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The Vegetarian Myth: Food, Justice, and Sustainability

3.74  ·  Rating details ·  2,426 ratings  ·  346 reviews
Part memoir, nutritional primer, and political manifesto, this controversial examination exposes the destructive history of agriculture—causing the devastation of prairies and forests, driving countless species extinct, altering the climate, and destroying the topsoil—and asserts that, in order to save the planet, food must come from within living communities. In order for ...more
Paperback, 320 pages
Published May 1st 2009 by Flashpoint
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Keith Akers
Dec 28, 2010 rated it did not like it
This is an anti-vegan book which will be a difficult book for vegans to read. The text resembles more a stream-of-consciousness monologue than an organized discussion. The author is an ex-vegan, after having been a vegan for 20 years, and blames most of her numerous health problems (skeletal problems of some sort, evidently) and mental problems (depression, anger) on her vegan diet.

But this is an indictment not just of veganism, but of agriculture in general, and indeed our entire civilization,
missy jean
Sep 02, 2011 rated it it was ok
Shelves: non-fiction
Get ready for my longest review ever. And if you feel like following what I expect will be a lively conversation, I'm also going to post it on

I am giving this book 2 stars although on balance I disliked it. There were pieces and passages that I found lovely and illuminating, and they deserve a star. But on the whole, this book was packed full of false choices.

From the title onward, Keith aims her knife blade in strange directions. The foundational argument of this book is
Jun 30, 2012 rated it did not like it
I'm reading this book because I am a seeker of knowledge and I appreciate Truth, even in painful forms. That having been said, this book was not logical at all, and contained twisted truths at best. The examples given are highly emotional, yet utterly ridiculous anecdotal evidence that the author was a non-educated vegan, and instead of eating healthy, whole foods, she admittedly ate bread for every meal (pg. 69), and had very poor health overall (she mentions alcoholism and mental illness in ad ...more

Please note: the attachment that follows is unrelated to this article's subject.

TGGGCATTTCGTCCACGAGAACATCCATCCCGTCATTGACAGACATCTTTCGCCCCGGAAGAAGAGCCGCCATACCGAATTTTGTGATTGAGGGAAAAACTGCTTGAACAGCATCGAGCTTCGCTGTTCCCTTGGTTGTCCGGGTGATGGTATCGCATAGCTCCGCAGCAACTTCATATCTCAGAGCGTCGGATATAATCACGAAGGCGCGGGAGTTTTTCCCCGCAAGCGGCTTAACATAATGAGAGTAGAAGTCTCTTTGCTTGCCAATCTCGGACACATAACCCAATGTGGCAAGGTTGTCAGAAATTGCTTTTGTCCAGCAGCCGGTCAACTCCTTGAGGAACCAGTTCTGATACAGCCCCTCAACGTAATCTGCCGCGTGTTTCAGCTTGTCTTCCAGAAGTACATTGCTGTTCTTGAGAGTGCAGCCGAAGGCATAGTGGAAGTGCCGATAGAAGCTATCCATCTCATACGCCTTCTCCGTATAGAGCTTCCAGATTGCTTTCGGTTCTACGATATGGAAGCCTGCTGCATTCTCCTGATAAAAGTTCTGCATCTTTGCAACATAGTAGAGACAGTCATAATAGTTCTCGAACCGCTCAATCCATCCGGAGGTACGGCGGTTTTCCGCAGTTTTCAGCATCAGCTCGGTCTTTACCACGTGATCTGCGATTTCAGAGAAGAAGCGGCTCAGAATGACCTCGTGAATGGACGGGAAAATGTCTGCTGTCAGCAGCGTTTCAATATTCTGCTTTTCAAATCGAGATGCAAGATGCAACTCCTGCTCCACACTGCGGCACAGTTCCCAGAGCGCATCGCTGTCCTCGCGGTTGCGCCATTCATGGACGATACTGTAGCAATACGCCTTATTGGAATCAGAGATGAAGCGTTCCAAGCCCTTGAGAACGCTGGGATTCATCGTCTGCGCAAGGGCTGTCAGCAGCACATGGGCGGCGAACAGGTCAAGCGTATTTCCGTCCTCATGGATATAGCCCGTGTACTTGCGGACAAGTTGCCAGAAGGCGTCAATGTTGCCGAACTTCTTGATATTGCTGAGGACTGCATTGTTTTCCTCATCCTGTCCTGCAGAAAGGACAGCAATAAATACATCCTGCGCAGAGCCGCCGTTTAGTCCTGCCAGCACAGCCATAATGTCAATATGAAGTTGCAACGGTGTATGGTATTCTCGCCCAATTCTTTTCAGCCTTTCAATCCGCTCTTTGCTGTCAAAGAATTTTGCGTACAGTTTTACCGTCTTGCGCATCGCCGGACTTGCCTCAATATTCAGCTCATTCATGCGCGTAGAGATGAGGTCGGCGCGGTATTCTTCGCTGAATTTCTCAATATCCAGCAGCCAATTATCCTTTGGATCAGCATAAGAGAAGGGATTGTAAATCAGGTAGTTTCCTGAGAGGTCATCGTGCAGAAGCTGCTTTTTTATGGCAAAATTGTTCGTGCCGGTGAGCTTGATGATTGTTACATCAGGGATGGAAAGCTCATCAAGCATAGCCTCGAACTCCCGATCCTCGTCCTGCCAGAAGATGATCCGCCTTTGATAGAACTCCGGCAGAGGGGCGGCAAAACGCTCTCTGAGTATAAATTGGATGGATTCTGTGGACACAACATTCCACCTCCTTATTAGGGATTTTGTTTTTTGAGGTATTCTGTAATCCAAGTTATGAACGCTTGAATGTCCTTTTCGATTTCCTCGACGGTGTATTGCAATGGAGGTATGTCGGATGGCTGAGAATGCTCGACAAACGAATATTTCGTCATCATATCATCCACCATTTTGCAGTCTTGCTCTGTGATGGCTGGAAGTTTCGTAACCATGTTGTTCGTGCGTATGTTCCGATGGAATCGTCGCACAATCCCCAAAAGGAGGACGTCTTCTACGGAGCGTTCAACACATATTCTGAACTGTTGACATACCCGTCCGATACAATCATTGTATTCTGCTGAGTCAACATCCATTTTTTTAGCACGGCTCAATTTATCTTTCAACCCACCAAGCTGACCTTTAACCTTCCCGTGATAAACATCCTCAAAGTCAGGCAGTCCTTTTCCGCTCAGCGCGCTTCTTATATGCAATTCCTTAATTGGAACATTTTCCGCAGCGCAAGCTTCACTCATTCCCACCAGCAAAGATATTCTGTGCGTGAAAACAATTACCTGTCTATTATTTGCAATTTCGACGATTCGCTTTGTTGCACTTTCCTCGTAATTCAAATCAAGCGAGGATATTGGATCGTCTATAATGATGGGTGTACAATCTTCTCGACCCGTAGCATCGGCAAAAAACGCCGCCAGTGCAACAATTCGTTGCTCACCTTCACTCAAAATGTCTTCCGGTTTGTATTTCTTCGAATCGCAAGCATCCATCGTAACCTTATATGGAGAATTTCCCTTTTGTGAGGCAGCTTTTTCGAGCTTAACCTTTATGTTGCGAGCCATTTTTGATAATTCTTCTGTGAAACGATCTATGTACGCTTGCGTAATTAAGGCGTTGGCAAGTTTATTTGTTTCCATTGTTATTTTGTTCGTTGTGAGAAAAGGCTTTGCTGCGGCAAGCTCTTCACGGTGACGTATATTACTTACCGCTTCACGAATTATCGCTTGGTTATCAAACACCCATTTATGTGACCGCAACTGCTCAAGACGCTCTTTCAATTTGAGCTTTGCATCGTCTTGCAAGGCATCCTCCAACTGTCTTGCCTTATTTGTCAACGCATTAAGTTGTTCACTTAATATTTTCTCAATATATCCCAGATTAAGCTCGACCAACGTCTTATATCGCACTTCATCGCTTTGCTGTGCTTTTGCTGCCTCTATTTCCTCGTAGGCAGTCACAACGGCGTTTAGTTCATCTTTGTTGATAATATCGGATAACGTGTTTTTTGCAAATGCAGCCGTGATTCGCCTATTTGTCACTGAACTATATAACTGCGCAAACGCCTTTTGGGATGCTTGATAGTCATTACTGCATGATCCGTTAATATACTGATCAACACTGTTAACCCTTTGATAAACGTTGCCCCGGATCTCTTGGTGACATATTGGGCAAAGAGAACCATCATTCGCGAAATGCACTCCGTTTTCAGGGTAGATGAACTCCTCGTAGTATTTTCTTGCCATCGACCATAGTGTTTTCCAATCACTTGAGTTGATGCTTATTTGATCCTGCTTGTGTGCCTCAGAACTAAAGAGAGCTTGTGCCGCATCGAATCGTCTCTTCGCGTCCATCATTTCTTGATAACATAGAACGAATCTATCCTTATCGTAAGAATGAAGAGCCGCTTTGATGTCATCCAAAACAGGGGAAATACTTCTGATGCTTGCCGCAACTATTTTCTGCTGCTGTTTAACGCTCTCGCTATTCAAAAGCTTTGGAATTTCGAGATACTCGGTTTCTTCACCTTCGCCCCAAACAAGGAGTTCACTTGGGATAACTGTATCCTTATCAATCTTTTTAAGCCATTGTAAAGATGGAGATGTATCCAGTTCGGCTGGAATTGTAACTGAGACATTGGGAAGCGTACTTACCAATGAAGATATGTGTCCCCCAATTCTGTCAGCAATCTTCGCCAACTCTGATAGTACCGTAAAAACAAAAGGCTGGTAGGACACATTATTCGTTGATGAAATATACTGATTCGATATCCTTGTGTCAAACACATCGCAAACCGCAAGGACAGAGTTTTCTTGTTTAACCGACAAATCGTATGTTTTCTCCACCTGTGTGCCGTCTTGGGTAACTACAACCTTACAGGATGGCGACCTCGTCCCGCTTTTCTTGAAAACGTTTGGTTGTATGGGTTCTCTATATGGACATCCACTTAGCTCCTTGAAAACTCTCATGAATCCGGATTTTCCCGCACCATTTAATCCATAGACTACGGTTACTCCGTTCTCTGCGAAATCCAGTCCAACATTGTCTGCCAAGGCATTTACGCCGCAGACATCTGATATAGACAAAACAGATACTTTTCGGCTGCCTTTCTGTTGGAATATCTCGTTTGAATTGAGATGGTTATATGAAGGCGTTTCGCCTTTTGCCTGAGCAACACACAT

else fine
Jun 22, 2011 rated it really liked it
This was one of the more controversial books we carried this year. A quick look at the online reviews will tell you the same thing - people are worked up about this thing. Lierre Keith is a brave, brave woman. I wouldn't want to pick a fight with every vegan in the world at the same time.

What I think has been lost in the furor is that her point - the heart of her point, at any rate - is very simple, and very hard to argue with. We take turns eating and being eaten - we consume today, but will b
Ellen Young
Oct 23, 2009 rated it it was amazing
A 20-year vegan who started eating meat out of a desparate attempt to heal her constant and chronic health problems, the author had her eyes opened to both the damaging effects of a grain-based diet and the devastation agriculture has wreaded on the planet. And now she wants to let everyone know how she, and the vegetarians still practicing, got it all wrong. For one thing, she totally skewers the claims that eating a grain-based diet is better for the environment. The destruction of topsoil and ...more